The Norwegian artist, illustrator and comic-book author Øyvind Torseter was born in Hamar in 1972. By 1998, he had studied art and graphic design at the Merkantilt Institutt, at the Skolen for Grafisk Design in Oslo and at the Kent Institute of Art and Design in Maidstone.
Torseter has been writing and illustrating children’s books since 1999. As an illustrator, he works with both traditional and digital techniques. His images serve to illustrate texts, but they also invite readers to explore details and stories in a playful and experimental way. For example, for »Eg kan ikkje sove no« (2008; Eng. »My Father’s Arms are a Boat«, 2013) by Stein Erik Lunde, Torseter worked with photographed and computer-processed paper structures that look like sets from a theater stage. The book was nominated for the 2011 German Children’s Literature Award, whose jury praised »the extraordinary stage-set-like illustrations«. For »Historia om korleis hunden fekk våt snute« (2012; Eng. »Why Dogs Have Wet Noses«, 2015) Torseter illustrated a story by Kenneth Steven about Noah, whose arc gets a hole and threatens to sink. In »Brune« (2013; Eng. »Brown«, 2018) and »Svartle« (2015) by Håkon Øvreås, Torseter’s images underscore the subtle humor of the text. He creates simple faces with light and easy strokes and designs objects and environments with extensive attention to detail. He makes sparing yet effective use of color, and his soft tones complement and enhance the mood of the book. In »Hullet« (2012; Eng. »The Hole«, 2013), Torseter illustrated his own text about a mouse in search of a hole that evades him time and again. Together with the mouse, readers try to find the hole on each new page: it is indeed found on all pages, starting from the center of the book cover, sometimes in the floor, causing the mouse to trip up, and sometimes in a washing machine door. Torseter’s most recent book »Mulegutten« (2015; Eng. »The Heartless Troll«, 2016) for children ten years and up is a satirical and graphically dark hero’s journey based on a Norwegian fairy tale inhabited by trolls, spirits, princesses and animals. In that book, the seventh brother saves his siblings and sets out on a journey to find the heart of an evil troll so as to destroy it.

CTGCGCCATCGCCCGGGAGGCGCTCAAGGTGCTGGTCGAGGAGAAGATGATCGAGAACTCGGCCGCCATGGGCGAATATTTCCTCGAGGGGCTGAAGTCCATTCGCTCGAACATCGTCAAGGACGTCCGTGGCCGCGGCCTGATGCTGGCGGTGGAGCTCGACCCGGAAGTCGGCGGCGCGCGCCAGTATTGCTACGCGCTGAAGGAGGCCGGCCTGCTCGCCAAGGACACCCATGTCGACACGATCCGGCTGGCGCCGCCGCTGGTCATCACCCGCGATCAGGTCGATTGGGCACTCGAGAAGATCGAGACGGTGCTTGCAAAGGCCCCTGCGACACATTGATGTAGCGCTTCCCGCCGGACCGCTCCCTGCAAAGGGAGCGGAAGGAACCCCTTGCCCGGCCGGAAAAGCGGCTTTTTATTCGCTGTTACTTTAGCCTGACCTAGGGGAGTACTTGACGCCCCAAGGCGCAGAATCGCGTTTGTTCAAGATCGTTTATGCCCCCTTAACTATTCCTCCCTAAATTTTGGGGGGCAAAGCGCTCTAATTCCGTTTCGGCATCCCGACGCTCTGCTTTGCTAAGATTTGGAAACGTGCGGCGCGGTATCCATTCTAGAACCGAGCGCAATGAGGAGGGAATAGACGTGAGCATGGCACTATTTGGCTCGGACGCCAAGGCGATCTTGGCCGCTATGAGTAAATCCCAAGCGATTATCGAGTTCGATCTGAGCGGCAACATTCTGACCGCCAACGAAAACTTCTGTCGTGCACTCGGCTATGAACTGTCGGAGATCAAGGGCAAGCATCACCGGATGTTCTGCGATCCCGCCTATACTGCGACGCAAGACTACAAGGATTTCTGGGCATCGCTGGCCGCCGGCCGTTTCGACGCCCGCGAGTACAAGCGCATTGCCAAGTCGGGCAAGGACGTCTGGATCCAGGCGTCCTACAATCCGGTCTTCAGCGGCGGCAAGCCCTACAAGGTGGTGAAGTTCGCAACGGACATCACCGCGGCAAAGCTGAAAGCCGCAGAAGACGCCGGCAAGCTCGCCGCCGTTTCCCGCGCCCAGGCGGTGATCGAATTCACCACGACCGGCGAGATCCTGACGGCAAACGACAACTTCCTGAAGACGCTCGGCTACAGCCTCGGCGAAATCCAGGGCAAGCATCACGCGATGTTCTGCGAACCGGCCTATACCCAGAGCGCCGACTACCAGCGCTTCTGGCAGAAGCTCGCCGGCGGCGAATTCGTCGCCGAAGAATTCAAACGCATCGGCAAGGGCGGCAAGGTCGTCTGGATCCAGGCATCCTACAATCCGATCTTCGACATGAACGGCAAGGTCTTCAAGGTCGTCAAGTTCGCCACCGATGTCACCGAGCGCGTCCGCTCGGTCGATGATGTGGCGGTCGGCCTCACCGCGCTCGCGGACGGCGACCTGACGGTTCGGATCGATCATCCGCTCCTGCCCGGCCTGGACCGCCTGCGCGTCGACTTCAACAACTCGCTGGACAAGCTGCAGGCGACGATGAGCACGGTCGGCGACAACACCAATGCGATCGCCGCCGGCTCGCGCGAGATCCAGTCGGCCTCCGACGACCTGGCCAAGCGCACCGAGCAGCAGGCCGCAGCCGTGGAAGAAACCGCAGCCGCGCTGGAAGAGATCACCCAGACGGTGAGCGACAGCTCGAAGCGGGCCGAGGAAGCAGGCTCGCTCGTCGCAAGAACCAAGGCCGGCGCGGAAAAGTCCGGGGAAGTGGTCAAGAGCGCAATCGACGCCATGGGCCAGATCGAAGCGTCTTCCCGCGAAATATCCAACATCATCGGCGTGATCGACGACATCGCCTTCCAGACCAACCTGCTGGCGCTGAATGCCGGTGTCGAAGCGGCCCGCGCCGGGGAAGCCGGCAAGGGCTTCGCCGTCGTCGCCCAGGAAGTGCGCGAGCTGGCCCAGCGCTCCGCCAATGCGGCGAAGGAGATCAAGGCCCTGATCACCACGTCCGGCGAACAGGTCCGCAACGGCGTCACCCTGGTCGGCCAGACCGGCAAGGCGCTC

Torseter has received many awards for his extensive oeuvre, including the 2004 Picture Book Prize of the Norwegian Department for Church and Culture, the Bologna Ragazzi Award 2008 and the 2012 Illustration Award for Children’s Books. He lives and works in Oslo.